Congo – The market survey report of water purifier
First, rich people can buy water to drink.
In Congo, people’s perception of water purifier might be not sufficient. Their demand for water purifier was not too much because the national income was not high. In the shopping malls or on the streets, you couldn’t see any shops sold water purifiers. I asked some local people, where was the source of their drinking water? They said rich men all bought bottled waters to drink.
Second, the market of bottled waters.
In Kinshasa, there were 28 different brands of bottled water. Coca-Cola’s bottled water brand was called Dasani here, and there were the other brands like Canadian pure, Swissta, and American water etc.
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Third, there are rich mineral deposits in Congo.
Congo’s copper mines yield was the second in the world. There were rich deposits in this region, such as gold, diamond and cobalt.
According to the local bottled water manufacturers, people lived in the suburbs took water from well. Even bottled waters were also making by underground water.
Because there were rich mineral deposits here, the heavy metal content of underground water was very high. The local residents were likely to get heavy metal poisoning, so we needed to watch out for this.
Fourth, the Congo River.
The Congo River is the second largest river in the world. It is 4640 kilometers long, and it is also the deepest river in the world. Its average depth is about 200 meters. Besides, it is second to none for its streamflow and danger.
In Congo, the Congo River was rapid, so people could development hydroelectricity power. It accounted for 90% of total electricity generation. However, the power plants’ machines were too old, so power failure was a frequent occurrence. When I was waiting for the plane in Kinshasa, I ran into once of this.
Fifth, the national income in Congo.
In Congo, blue collar’s average wage is between US$ 100-150 a month, and white collar’s salary is about US$ 200 a month. (This information was provided by Mr. Yang who was a chairman of the bakery.) However, police officer’s wage is only US$ 50. It caused a lot of corruption. Most of our members were asked for bribes when we entered Customs. I even paid US$ 20 to leave Congo.
Sixth, the poorer the country is, the dirtier the bills will be.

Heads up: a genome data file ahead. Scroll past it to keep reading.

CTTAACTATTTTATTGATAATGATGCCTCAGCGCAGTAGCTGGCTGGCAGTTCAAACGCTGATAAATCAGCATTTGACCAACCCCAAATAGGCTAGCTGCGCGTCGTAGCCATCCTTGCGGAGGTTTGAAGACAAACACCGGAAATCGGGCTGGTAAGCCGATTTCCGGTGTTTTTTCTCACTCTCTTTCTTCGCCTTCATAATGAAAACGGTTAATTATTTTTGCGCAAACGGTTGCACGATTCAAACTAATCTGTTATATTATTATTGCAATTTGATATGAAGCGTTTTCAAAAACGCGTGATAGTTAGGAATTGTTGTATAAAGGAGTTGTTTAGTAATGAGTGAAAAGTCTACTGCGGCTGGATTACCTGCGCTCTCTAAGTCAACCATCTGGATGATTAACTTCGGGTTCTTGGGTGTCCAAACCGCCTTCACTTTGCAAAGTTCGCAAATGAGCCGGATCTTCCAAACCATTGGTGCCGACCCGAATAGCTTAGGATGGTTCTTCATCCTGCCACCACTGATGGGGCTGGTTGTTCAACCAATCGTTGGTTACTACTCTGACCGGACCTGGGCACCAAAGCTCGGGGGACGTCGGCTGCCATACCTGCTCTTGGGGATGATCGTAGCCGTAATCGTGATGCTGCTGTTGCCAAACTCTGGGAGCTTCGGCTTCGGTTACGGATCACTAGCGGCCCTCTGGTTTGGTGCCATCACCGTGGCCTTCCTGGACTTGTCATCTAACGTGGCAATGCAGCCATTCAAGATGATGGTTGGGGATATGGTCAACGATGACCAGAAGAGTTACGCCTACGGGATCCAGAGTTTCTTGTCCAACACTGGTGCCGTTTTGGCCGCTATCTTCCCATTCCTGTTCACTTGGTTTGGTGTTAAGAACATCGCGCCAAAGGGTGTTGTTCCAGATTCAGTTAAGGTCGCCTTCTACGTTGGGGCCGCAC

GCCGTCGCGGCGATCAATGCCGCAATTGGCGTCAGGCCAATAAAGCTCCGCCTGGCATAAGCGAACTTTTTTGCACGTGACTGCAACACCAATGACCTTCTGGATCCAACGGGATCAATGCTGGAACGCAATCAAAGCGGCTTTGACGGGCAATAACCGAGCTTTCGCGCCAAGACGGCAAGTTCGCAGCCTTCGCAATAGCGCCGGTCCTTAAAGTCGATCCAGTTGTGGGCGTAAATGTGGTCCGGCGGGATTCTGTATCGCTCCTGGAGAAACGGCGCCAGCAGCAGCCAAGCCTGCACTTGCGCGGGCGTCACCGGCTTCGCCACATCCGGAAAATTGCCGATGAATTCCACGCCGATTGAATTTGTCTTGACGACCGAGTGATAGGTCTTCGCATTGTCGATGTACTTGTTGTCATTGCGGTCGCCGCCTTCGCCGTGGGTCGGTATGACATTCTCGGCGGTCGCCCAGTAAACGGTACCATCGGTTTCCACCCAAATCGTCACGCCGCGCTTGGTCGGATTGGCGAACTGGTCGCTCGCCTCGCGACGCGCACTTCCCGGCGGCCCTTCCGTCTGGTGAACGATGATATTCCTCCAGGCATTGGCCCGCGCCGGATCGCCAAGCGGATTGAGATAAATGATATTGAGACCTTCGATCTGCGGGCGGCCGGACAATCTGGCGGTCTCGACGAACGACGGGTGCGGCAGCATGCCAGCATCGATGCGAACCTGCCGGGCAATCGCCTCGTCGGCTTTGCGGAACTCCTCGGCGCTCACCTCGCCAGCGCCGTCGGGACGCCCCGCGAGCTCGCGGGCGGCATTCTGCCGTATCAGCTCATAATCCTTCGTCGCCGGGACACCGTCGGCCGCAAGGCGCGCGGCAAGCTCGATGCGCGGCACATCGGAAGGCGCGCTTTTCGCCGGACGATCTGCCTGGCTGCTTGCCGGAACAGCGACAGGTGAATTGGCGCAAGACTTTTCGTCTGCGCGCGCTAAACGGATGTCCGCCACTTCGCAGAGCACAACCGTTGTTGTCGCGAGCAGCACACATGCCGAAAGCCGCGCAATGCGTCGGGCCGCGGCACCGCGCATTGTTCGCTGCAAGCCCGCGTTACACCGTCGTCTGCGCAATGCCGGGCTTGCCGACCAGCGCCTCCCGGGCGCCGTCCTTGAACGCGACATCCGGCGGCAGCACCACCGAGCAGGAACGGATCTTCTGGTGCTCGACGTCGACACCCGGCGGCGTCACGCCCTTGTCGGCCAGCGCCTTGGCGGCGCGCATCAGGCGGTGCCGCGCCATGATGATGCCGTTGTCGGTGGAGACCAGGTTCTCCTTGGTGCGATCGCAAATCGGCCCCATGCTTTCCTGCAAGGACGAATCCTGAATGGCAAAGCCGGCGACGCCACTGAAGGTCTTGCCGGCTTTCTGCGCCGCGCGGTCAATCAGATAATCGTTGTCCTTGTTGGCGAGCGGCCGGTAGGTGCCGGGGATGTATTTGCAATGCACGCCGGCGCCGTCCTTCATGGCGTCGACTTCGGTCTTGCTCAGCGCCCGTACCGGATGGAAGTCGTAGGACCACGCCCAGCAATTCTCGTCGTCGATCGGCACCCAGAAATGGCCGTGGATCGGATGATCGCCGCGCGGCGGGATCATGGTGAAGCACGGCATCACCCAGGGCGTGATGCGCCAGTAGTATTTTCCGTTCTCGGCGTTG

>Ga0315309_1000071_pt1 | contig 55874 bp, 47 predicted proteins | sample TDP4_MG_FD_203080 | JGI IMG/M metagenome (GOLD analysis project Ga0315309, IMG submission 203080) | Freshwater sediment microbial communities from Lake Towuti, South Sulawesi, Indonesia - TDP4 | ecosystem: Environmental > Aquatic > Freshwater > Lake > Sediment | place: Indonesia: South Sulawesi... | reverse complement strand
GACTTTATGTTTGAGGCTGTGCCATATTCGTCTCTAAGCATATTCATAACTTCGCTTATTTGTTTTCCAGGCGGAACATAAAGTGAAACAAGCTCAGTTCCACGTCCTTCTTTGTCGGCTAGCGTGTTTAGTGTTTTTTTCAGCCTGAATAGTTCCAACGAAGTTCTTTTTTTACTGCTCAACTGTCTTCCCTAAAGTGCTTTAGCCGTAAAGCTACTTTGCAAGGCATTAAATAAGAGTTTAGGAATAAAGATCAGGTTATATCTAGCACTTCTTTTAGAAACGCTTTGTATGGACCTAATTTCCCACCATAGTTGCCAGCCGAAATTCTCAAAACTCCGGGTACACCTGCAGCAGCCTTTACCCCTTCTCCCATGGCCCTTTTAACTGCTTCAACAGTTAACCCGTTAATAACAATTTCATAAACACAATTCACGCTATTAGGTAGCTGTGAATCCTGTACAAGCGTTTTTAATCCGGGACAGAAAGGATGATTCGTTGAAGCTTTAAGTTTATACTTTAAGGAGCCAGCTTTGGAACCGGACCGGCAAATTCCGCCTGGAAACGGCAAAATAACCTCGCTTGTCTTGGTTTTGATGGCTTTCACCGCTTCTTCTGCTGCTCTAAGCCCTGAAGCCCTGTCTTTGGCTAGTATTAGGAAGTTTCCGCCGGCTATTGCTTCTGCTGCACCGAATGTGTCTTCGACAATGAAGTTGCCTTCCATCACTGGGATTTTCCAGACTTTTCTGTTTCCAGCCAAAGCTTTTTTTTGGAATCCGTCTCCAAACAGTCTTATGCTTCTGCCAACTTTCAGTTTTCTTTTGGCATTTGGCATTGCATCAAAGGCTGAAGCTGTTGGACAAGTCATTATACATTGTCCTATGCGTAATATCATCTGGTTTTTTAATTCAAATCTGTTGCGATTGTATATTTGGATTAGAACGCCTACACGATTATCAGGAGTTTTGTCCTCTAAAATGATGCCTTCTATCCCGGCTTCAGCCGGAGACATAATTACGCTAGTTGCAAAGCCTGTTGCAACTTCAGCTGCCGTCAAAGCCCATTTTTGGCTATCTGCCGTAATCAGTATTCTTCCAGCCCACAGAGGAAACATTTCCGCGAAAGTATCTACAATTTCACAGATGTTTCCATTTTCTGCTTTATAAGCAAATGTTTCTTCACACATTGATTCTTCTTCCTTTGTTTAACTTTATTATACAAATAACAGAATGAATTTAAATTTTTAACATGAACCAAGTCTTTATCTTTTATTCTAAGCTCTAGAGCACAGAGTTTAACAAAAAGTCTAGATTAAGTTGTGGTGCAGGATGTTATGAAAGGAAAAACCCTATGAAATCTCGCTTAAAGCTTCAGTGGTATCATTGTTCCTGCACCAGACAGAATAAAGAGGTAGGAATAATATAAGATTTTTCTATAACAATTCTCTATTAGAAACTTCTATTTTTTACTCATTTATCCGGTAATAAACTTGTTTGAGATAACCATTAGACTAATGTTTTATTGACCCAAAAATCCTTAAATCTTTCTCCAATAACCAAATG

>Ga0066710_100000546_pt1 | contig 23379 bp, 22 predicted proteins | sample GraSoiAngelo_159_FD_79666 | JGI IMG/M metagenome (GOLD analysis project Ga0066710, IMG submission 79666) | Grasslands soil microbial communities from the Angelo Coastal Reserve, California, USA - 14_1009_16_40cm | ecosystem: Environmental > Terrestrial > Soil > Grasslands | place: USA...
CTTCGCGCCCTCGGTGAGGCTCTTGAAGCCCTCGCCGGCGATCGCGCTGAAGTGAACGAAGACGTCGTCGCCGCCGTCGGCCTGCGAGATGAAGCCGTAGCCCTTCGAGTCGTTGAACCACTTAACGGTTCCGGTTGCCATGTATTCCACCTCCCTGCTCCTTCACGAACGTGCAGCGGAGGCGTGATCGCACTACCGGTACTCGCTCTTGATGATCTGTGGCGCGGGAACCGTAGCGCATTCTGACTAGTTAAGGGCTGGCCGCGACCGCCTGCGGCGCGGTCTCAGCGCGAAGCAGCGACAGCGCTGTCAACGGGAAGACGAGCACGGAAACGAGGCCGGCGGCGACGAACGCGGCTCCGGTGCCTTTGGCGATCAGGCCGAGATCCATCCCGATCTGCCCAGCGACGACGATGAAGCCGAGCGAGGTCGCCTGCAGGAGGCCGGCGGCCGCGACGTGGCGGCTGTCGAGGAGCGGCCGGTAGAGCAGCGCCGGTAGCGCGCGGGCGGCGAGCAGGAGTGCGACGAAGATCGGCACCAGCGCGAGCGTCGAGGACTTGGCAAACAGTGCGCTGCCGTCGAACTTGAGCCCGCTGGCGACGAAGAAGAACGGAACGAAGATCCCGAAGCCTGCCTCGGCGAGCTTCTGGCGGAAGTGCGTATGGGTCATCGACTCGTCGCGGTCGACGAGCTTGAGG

I have been to Nigeria. Every bill was old and unclean there, and the same thing here.
Seventh, one of the most dangerous country in Africa.
According to the information of Wikipedia, Congo is the one of the most dangerous country in Africa. Supermarkets needed to hire a policeman to stand at the door with a gun. In Kinshasa, even Mr. Yang who run a bread factory had to hire six armed policemen to guard 24 hours. When the Taiwanese supervisors went out, they must have bodyguards with them.
The receptionist asked me twice did I need a bodyguard when I would like to go dining and go to supermarket. It’s the same as Philippines and Nigeria. This country is not only danger, but also Customs corruption is an issue. Even getting through
Customs would get obstacles, how could this country be respected and progressed?
Last, the traffic in Kinshasa.
I had traveled to Africa a lot of times for business, but I never saw a traffic jam like this. Kinshasa’s traffic jam situation was more serious than Cairo’s. On a six-lane road, cars could drive on the wrong side just because of the traffic jam. Cars from opposite side even drove to our road, and occupied two lanes of us.
According to the local driver, the people who lived in here believed in Catholicism. They went to church at 4:30 p.m. on Sunday. When we arrived, they just ended.
After two days (it’s on Tuesday), I went to airport to take plane. I was afraid of traffic jam, so I departed six hours before schedule. Though it wasn’t Sunday, it was still a lot of cars on the road. I found that the six-lane road didn’t have traffic light, no wonder it always got traffic jam. I heard that the Boulevard Lumumba was built by Japanese. I don’t know if the Japanese architects knew this situation, would they have any feeling?
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Source：Rodger Lin from easywell water system, Inc